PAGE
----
λύχνους ἔχοντες καὶ μινυρίζοντες μέλη
οἷς ἐκκαλοῦνται τοῦτον.

They arrive here, carrying lanterns in their hands and singing the charming old verses of Phrynichus’ Sidonian Women; it’s their way of calling him.

The breakdown is:

  • archaio– ‘old’
  • meli– ‘honey’
  • Sidōno– ‘Sidonian’
  • Phrynicho– ‘Phrynichus’
  • eratos ‘lovely’

What do I need to know before I move to Bendigo, Australia?

Well, you need to know What’s Bendigo, Australia like to live in?

You need to know that Bendigo is a two hour train ride from Melbourne, and a smidgeon longer as a car ride.

You need to know that there are good foodie options to be had in Bendigo, that real estate is affordable, that the town has a visible history (it was its Victorian architecture that made me fall in love with it), and that it is large enough for life to be pleasant with all the expected modcons.

You need to also know that it is still a country town (population 100k), and that there are things you can get or experience in Melbourne that you can’t in Bendigo. But again, Melbourne is two hours away. Not six, like Mildura is.

You probably need to know that Bendigo was a flashpoint recently of conflict about whether a mosque should be built there. There were Bendigonians who were passionately against; there were also Bendigonians who were passionately for. Country Australia is relatively whitebread compared to the cities; but Bendigo does have a significant presence of overseas born residents, including refugees: a large number of Karen refugees, for example.

In Ancient Greek, does the middle voice of φιλέω (φιλέομαι) mean “I love in my own interest,” “I love myself,” (reflexive) or “I am loved” (passive)?

I’m going to do some backgrounding on this for people not blessed enough to have delved in the waters of Greek.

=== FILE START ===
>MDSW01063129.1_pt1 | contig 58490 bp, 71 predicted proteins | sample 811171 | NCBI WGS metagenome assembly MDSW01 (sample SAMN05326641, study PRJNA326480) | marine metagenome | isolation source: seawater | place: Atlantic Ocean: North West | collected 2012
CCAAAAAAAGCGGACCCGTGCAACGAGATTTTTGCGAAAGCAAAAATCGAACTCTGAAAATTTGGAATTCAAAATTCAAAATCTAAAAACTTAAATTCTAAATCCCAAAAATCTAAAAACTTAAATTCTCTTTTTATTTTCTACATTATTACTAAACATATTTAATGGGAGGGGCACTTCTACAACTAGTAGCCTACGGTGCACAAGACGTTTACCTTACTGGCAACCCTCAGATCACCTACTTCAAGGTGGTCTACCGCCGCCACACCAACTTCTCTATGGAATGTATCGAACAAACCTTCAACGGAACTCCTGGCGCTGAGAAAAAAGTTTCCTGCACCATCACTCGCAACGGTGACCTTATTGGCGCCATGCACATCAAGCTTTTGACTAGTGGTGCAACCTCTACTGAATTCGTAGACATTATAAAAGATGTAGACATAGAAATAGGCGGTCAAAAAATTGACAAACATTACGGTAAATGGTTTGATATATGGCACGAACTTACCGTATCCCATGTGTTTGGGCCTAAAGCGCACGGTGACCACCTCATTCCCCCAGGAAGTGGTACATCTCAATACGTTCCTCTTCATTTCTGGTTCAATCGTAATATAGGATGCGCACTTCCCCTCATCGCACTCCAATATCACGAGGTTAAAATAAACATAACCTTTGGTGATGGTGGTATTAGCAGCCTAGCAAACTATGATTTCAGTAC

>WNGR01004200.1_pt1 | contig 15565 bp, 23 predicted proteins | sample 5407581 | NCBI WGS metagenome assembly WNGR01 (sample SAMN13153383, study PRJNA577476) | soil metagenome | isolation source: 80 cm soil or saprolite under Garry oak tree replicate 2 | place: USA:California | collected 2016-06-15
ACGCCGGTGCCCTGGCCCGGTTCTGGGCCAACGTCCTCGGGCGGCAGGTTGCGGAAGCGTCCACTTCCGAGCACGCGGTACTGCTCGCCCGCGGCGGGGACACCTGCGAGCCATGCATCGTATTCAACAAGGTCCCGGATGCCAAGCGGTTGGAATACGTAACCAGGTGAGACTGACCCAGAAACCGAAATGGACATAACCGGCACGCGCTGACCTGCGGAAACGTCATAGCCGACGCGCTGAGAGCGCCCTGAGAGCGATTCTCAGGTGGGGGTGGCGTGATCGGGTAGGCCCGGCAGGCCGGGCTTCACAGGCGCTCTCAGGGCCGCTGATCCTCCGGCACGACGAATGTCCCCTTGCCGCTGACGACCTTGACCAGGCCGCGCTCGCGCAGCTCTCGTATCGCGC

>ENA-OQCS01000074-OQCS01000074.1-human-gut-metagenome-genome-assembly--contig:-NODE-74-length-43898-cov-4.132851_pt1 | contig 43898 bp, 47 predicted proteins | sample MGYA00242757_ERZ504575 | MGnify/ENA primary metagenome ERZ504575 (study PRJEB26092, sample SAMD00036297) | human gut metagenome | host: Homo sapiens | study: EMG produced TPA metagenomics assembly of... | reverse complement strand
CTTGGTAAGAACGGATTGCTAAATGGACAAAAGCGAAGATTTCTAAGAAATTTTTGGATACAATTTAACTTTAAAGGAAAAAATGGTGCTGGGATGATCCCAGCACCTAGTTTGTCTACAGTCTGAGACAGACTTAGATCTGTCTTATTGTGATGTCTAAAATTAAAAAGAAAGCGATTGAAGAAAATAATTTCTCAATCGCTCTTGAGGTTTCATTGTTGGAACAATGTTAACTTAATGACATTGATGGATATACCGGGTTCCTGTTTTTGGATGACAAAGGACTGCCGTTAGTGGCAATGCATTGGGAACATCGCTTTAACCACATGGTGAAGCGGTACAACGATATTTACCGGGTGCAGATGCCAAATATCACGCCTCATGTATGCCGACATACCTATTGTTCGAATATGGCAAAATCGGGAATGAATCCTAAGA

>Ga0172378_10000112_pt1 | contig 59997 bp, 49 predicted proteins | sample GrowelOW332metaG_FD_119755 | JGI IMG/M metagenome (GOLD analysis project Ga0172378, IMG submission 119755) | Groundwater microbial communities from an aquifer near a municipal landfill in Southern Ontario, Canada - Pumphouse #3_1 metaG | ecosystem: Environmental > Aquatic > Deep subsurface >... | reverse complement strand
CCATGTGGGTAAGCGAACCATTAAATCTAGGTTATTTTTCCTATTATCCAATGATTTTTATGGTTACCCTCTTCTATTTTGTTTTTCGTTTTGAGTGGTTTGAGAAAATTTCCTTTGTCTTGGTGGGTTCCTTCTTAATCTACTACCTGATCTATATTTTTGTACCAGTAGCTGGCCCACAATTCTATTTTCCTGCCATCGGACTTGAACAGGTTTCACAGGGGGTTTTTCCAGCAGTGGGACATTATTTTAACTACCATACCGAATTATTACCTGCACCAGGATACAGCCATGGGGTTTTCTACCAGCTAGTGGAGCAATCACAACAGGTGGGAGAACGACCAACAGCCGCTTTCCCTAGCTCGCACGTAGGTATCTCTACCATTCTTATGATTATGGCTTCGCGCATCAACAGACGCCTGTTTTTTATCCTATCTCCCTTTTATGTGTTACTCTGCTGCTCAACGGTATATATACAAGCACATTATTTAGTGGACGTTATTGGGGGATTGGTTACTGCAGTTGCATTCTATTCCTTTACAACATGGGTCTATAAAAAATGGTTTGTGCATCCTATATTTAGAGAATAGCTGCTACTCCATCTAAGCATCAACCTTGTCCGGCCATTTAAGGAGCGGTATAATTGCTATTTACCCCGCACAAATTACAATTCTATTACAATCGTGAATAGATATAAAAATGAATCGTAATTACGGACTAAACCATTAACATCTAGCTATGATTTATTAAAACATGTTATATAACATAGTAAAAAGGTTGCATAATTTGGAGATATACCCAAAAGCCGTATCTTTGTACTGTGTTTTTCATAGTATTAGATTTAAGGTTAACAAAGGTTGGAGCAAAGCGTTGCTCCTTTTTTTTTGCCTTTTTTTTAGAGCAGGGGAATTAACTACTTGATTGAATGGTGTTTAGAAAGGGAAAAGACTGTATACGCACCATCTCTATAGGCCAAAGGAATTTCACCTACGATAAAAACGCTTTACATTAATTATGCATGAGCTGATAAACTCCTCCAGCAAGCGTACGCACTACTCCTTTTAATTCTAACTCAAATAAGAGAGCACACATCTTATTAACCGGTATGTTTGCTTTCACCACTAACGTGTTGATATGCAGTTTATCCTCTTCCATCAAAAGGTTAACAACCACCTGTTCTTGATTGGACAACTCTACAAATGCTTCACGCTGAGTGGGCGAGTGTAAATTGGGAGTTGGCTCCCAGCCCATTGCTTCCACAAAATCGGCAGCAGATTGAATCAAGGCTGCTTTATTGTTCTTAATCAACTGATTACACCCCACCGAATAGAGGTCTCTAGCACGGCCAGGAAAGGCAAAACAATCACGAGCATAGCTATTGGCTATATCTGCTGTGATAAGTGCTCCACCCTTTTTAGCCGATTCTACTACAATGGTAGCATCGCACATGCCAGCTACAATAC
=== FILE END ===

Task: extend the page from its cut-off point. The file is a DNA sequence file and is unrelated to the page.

English makes a distinction between active and passive voices of a verb.

Homeric Greek made a distinction between active and middle voices of a verb. It distinguished between you actively doing something to the world, and you just sitting there. If you were having things done to you (passive), you’re just sitting there. If you are doing things to yourself (reflexive), you’re just sitting there. If you two are doing things to each other (reciprocal), you’re just sitting there. And if you are doing things for yourself, you are still just sitting there: in all these instances, you are not actively doing something to the world, outside of yourself.

The distinction puts some instances that in English would be active into the middle voice. The verb for sleep is in the middle voice. So is the verb for work.

So, in that division of the world, the middle voice of ‘love’ can mean all of the above: “I love for myself”, “I love myself”, and “I am loved”.

In Homeric Greek, you occasionally have a verb form in the aorist that looks somewhat different from the middle. This ended up extended to the future tense in Attic (in a very morphologically awkward way), and it was supposed to be the emergence of a distinct passive voice in those tenses, whereas the future and aorist middles kept their middle meaning (“just sitting there”, including reflexives, reciprocals, and self-benefit).

That’s the theory. In practice, you will still find aorist passive forms with middle meaning, and aorist middle forms with passive meaning: they were easily confused, and Greek writers really did confuse them. The legacy is that in Modern Greek, we only have active and passive forms in the aorist…

… and the passive forms have the same range of meanings as the Homeric middle: the forms have switched, the underlying meaning hasn’t. Remember: the middle/passive distinction only ever happened in the aorist and future, and even there it was garbled. In the present, imperfect, perfect and pluperfect, Greek continued to use the one voice for both middle and passive, throughout. Greek simply got rid of the outliers in the aorist: it kept the semantics the same.

So, if I may introspect on the modern verb αγαπιέμαι: in the plural, it would be interpreted as “we love each other” (αγαπιόμαστε), and in the singular, it would be interpreted as “I am loved”. That’s not about preference of one meaning over the other, that’s about context and plausibility. Other words have different default interpretations. An inanimate subject of κλέβομαι “be stolen” is passive; a human subject will be interpreted as reciprocal (we stole each other = we eloped).

And there is the possibility of confusion between middle and passive still. I once used the middle of self-benefit with reference to shopping: I announced to my cousin that ψωνιστήκαμε “we went shopping (for things for ourselves)”. My cousin told me to shut up, because the idiomatic interpretation of the verb “to shop” in the middle/passive voice was not self-benefit, but passive: “we were shopped for, someone went shopping to buy us”. Which applies to street prostitutes.